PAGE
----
Compare and Contrast, Part 2
The “less-good” internship
When I started my second internship at a community clinic, each of us four interns (the other three were in PhD programs from a different school) had to choose a supervisor.
My father: “I hated Dr. B, but I learned a lot from him.” At the time, I still listened to my father’s advice. I picked (who I’ll call) HB, a choice that became a nightmare for both her and me.
This Dogma Won’t Hunt
HB ran what was a de facto psychoanalytic clinic within a community mental health center. The rest of the counseling staff was either onboard, cowed, or indifferent to her role as self-appointed mother-superior. She was only the intern supervisor but lorded over the clinical staff meetings.
My first year of training was free of explicit clinical theory. That would change. During an initial conflict between HB and me, she made it clear: we speak psychoanalysis and only psychoanalysis here. And as I learned, for better or worse.
Case presentations are a mainstay in medical training. They put difficult clinical problems in front of multiple eyes, which can help the clinician find a new path. Case presentations have been adopted in many counseling clinics, but at this clinic, rather than provide help, they were rituals designed to absolve clinicians of responsibility for their work. Discussion of a client’s issues invariably concluded with excuses why the counseling was getting nowhere. Invariably, the clinical case presentation ended with HB expressing empathy for the clinician: “This is a very difficult client.” In absence of useful ideas, another clinician would fill dead air with, “how do you see this person diagnostically?” If you can’t help them, label them. Label them as unqualified to benefit from the church of Freud.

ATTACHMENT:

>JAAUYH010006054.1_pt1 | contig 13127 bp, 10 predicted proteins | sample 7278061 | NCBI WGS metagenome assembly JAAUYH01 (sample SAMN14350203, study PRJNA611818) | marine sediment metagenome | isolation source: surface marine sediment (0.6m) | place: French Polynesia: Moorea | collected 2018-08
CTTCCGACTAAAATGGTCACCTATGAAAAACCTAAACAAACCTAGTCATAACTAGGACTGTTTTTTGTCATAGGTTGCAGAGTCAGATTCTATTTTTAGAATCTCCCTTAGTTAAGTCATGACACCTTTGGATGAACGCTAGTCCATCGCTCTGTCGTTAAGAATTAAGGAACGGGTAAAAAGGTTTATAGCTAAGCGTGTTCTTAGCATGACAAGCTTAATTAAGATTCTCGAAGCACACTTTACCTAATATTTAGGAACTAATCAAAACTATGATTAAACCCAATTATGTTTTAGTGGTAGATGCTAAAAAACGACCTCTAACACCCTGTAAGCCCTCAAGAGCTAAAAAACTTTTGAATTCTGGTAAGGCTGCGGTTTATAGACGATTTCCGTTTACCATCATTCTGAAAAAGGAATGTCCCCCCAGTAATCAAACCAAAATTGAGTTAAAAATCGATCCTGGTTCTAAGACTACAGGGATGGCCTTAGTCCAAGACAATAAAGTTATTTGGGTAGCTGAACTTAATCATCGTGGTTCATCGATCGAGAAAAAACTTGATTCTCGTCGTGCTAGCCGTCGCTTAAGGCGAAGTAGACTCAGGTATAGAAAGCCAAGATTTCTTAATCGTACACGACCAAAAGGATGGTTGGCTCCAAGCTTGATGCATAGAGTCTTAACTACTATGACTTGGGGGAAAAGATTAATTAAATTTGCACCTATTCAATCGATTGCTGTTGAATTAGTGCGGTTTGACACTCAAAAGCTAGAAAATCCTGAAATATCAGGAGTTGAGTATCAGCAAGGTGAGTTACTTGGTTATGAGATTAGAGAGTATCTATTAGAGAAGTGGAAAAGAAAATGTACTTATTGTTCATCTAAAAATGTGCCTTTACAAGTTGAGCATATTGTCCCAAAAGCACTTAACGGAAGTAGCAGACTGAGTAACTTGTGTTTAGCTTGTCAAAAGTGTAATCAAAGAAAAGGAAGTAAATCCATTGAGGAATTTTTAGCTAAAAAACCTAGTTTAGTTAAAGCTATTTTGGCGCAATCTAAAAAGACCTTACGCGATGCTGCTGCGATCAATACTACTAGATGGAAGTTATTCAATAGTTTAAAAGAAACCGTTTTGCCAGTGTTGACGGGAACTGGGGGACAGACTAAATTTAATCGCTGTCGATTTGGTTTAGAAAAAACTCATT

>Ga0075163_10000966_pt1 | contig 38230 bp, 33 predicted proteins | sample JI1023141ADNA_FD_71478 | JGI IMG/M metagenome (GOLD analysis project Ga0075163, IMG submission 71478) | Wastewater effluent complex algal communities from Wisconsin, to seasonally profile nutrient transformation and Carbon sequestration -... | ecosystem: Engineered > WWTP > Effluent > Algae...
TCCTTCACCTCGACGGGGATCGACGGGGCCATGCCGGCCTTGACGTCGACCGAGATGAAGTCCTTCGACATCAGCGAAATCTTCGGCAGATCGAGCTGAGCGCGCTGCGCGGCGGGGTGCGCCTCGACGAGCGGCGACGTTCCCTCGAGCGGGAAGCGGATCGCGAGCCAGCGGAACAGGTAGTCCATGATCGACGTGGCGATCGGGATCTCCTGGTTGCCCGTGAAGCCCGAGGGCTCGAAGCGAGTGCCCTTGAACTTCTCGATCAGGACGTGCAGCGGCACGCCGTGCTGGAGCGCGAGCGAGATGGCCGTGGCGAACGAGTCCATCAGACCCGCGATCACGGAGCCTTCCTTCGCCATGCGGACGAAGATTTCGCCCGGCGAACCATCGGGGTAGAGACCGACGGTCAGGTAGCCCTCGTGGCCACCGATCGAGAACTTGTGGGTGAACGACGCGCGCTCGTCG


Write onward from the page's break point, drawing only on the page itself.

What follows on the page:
If I had to characterize my first internship with one word, it would be respect. Our professor supervisors respected us student interns and we in turn passed that respect to our clients. If I had to characterize my second internship with one word, it would be contempt. HB and her minions displayed contempt towards non-submissive interns (well, me) and contempt for the clients who refused to get better, despite our most excellent clinical efforts. But they saved their most profound contempt for the process of learning that thrives on curiosity and questioning.
And yet, regardless how I felt at the time, those two internships were complementary to my development. I’ve had to relearn that lesson, repeatedly, that there’s no such thing as an experience you don’t gain from. For the last twenty years, I’ve practiced either Aikido, karate, or Tai Chi. For short periods, I’ve had instructors I’ve found wanting. Those experiences let me appreciate the excellent ones. When I learn of a possibly interesting book, film, or TV show, my first inclination is to read the negative reviews. When I’m attracted to a new idea, I look for the criticism.
Contrasts help you discern, help you think. Without letting contrast into your awareness, you end up living in a presumption bubble, where you filter out everything you don’t already believe. We know how well that’s working for our culture.